World Congress on Risk 2015
19-23 July, 2015, Singapore
Session Schedule & Abstracts
* Disclaimer: All presentations represent the views of the authors, and not the organizations that support their research. Please apply the standard disclaimer that any opinions, findings, and conclusions or recommendations in abstracts, posters, and presentations at the meeting are those of the authors and do not necessarily reflect the views of any other organization or agency. Meeting attendees and authors should be aware that this disclaimer is intended to apply to all abstracts contained in this document. Authors who wish to emphasize this disclaimer should do so in their presentation or poster. In an effort to make the abstracts as concise as possible and easy for meeting participants to read, the abstracts have been formatted such that they exclude references to papers, affiliations, and/or funding sources. Authors who wish to provide attendees with this information should do so in their presentation or poster.
|Chair(s): Raina MacIntyre|
1 Ebola and Risk to Health Care Workers - An Unfolding Story and Lesson in Risk Analysis. MacIntyre R. (399)|
2 Ebola and Epidemic Diseases in China - Approach to Risk Mitigation and Control. Quanyi W. (400)|
3 Responding to Ebola in West Africa - Approaches to Health Systems Gaps, Screening, Quarantine and Health Worker Shortages. Caldwell S. (401)|
4 Resilience of Networked Systems Under Epidemic Spreading. Kitsak M, Northeastern University; Gallos L.K., Rutgers University; Havlin S, Bar Ilan University; Stanley H, Boston University; Makse H.A., CCNY firstname.lastname@example.org (370)|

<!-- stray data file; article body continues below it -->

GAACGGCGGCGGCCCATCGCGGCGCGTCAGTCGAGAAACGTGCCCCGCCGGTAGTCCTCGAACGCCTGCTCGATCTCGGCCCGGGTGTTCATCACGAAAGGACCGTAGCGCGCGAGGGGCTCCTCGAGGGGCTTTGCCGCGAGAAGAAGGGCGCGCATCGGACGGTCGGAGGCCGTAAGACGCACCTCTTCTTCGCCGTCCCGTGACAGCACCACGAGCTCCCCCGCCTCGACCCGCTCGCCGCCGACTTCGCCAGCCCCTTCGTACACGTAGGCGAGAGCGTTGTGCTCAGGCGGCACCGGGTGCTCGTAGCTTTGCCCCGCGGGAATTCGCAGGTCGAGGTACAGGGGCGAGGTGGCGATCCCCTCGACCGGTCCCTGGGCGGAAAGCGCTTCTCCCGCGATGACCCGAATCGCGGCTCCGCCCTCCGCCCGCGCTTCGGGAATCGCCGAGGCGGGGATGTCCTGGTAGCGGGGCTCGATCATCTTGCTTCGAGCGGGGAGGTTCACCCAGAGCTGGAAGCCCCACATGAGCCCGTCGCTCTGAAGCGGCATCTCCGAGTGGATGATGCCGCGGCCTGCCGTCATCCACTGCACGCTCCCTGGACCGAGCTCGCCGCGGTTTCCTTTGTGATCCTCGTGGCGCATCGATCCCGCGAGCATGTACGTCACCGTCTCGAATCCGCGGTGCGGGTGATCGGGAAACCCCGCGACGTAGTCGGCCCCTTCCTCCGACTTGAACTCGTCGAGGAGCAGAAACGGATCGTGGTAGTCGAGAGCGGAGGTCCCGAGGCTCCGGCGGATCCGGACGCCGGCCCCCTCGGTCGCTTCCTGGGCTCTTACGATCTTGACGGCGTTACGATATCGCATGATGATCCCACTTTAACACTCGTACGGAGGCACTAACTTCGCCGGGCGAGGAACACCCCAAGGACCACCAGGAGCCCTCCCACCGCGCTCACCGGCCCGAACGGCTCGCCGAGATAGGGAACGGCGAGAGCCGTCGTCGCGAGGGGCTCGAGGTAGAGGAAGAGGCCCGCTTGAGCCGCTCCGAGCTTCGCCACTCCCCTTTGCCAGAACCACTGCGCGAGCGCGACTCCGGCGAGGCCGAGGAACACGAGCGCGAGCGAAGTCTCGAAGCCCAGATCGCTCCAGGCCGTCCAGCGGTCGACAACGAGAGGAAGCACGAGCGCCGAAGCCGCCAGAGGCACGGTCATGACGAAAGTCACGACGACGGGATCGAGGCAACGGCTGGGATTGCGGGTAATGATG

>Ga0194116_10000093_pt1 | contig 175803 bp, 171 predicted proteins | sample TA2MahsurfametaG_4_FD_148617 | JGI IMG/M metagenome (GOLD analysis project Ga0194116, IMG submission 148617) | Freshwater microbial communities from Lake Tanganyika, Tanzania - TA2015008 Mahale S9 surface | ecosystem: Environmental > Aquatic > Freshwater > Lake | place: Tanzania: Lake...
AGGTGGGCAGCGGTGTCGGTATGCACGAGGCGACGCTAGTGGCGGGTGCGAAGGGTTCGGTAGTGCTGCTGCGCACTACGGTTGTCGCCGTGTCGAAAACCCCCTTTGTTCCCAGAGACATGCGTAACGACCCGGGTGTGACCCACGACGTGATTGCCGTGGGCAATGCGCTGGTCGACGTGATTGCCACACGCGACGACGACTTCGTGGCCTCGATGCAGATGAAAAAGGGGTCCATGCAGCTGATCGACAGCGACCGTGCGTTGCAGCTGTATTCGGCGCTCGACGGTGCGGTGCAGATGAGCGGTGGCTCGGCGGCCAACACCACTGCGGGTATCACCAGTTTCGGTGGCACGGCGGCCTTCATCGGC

Abstract: Spreading is a ubiquitous process, which describes many important activities in society. The knowledge of the spreading pathways through the network of social interactions is crucial for developing efficient methods to either hinder spreading in the case of diseases, or accelerate spreading in the case of information dissemination. Many social networks are scale-free: the distribution of the number of connections per node in these networks follows a power-law. The presence of hubs (nodes with a very large number of connections) in these networks results in the absence of the epidemic threshold. As a result, social networks are prone to the spreading of infections at any epidemic rate. It is widely believed that hubs play crucial role in spreading processes. However, in our recent work we show that, in contrast to common belief, there are plausible circumstances where the best spreaders do not correspond to the most connected or the most central people. Instead, we find that the most efficient spreaders are those located within the core of the network as identified by the k-shell decomposition analysis, and that when multiple spreaders are considered simultaneously, the distance between them becomes the crucial parameter that determines the extent of the spreading. In this talk I will overview the ongoing research on spreading of epidemics in networked systems. I will discuss possible routes for enhancing the resilience of networked systems in the case of epidemic spreading as well as the ideas on optimizing the use of available resources and ensuring the more efficient spread of information.
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